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Friday, May 6, 2016

Ag Corner

Monday, August 4, 2008

Floods have not Accelerated Midwest Mosquito Disease Levels

So far the West Nile Virus (WNV) has been fairly quiet on the news front this year, despite the heavy rains of spring and summer to date. A dry weather pattern followed by a short wet period can spur breeding populations since 5-10 days is a complete life cycle for this pest. Also local areas with ideal mosquito habit (like old tires with water, standing water, etc.) may have high mosquito numbers despite times when current weather patterns would not encourage high populations.

It is important to remember that WNV statistically is estimated to only infect one percent of all mosquitoes while secondly only one to two percent of people who are infected with a WNV mosquito bite will experience a serious illness. A Purdue website www2.agricul-ture.purdue.edu/agcomm/agnews/westnile/ with links to the Center for Disease Control and the Indiana State Board of Heath is a good place to go for tracking weekly progression of WNV cases.

As of July 29, Indiana had no reports of human WNV with some reports in non-human mammals and birds. Kentucky and Michigan reported no infections in humans, other mammals, or birds though the virus was found in blood collected from blood donors in Kentucky. Illinois and Ohio reported infections in birds and mammals other than humans with no human infections. This is relatively low when compared to previous years at this time of year.

Although the risk to the general population is minute, it is important for elderly, young infants/chil-dren and those with compromised immune systems to realize that they are at highest risk within the general population. Although this discussion is devoted to WNV, this pest is also responsible for heartworm in dogs, both human and equine encephalitis, and La Crosse fever.

Transmission of WNV occurs from mosquito bites of infected mosquitoes.

Since only female mosquitoes bite, they are the only transmitters of WNV. Certain bird species, especially crows, blue jays, cardinals, robins, falcons and hawks are most likely species for WNV. If dead for no more than four to six hours, birds can be tested for WNV. Visit www.in. gov/isdh/23596.htm to see a picture directory and information regarding birds that carry the virus. Additional WNV info can be found on this Indiana State Board of Health webpage regarding handling and testing of suspect WNV birds.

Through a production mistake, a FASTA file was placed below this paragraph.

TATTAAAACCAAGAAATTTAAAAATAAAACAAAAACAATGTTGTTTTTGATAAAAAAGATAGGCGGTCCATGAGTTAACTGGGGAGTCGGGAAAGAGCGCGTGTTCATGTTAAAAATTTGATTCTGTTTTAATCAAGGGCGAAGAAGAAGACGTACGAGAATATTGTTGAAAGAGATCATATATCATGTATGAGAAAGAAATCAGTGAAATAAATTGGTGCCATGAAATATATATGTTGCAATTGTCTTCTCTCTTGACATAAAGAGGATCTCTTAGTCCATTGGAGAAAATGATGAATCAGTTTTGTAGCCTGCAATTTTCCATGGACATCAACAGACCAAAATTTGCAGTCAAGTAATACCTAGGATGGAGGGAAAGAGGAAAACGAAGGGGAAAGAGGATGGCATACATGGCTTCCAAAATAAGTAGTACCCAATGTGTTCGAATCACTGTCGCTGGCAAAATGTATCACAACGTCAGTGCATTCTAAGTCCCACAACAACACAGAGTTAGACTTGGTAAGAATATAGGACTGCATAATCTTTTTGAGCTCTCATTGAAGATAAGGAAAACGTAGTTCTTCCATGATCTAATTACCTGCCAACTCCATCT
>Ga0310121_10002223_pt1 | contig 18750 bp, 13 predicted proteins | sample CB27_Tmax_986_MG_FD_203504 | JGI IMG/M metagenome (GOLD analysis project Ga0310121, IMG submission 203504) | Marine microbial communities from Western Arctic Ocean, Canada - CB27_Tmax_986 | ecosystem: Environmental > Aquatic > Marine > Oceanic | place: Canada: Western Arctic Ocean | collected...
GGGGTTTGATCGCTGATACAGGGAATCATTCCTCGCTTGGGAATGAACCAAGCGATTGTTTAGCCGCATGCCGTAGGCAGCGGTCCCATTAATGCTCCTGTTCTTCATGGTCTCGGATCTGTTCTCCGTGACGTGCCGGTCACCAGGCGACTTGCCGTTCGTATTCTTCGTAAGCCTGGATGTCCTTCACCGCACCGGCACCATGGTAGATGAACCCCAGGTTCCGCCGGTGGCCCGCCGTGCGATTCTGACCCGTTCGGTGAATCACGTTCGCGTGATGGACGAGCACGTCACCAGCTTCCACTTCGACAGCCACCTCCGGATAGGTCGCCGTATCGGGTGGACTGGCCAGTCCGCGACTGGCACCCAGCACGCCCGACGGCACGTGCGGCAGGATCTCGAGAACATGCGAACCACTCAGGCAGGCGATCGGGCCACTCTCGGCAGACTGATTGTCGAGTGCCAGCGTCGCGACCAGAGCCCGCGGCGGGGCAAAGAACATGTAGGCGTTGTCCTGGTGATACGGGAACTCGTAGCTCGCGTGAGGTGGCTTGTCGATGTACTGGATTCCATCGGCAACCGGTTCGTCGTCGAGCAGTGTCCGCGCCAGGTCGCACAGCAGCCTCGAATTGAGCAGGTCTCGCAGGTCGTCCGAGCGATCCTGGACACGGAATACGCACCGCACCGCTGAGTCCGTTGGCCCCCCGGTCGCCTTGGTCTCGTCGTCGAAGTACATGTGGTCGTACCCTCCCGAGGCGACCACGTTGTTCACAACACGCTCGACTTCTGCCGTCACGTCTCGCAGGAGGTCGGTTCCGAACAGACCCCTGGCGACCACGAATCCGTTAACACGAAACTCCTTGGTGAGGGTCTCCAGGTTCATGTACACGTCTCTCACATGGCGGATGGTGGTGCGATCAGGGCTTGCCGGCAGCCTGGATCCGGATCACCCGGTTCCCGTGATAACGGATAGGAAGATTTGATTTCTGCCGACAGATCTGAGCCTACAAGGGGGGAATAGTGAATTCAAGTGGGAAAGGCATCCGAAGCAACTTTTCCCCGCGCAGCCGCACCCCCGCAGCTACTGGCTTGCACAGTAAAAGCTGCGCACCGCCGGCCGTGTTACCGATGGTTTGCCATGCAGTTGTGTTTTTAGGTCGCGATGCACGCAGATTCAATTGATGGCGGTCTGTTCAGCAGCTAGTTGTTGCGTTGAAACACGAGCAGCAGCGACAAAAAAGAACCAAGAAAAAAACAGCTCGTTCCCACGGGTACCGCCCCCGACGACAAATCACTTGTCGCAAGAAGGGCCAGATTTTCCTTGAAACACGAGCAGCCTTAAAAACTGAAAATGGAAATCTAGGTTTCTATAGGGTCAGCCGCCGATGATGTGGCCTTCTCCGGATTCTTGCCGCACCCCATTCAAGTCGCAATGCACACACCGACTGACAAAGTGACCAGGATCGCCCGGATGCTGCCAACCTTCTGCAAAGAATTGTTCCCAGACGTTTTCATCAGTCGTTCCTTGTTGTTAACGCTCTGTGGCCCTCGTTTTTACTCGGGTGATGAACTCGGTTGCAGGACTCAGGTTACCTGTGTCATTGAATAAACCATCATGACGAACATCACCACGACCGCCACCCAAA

Once the mosquito has bitten an infected bird, it carries the virus to horses or people when biting those species for blood meals. WNV cannot be transmitted from person to person, person to horse, or vice-versa. Also people are the end of the line for the virus meaning that mosquitoes cannot obtain the virus from a person and carry it to another person or animal.

There are 50 different species of mosquitoes in Indiana. Some species feed primarily on birds whereas others feed on both mammals and birds. Here in Clay and Owen counties both types of species exist.

Prevention by ridding standing water in debris, gutters, etc. is the best course of action. Briquettes of insecticide "Bacillus thuringiensis" (also known as Bt) can be used to treat up to 100 square feet of water regardless of depth for up to 30 days. As with any pesticide, always read and follow the label directions. Another information resource for mosquito control products are the local Health Department at 829-5017 in Owen County or 448-9021 in Clay County. Also check out Purdue publication E-240 entitled "West Nile Virus in Indiana" available at the Extension Office.

You can contact the local Purdue Extension Office by calling 829-5020 Ext. 14 in Owen County or 448-9041 in Clay County for more information or publication copies regarding this week's column topic or to RSVP for upcoming events. It is always best to call first to assure items are ready when you arrive and to RSVP for programs. While most publications are free, some do have a fee. All times listed are Eastern Time.

Upcoming Events

Aug. 6-17 Indiana State Fair

Aug. 18 Goat Parasite Management Workshop, Owen Valley FFA Farm, 6 p.m.

Aug. 28 SARE Farmer Grant Writing Workshop, Spencer, 7-9 p.m.

Sept. 13 Nature Daze, Brown County, 9 a.m.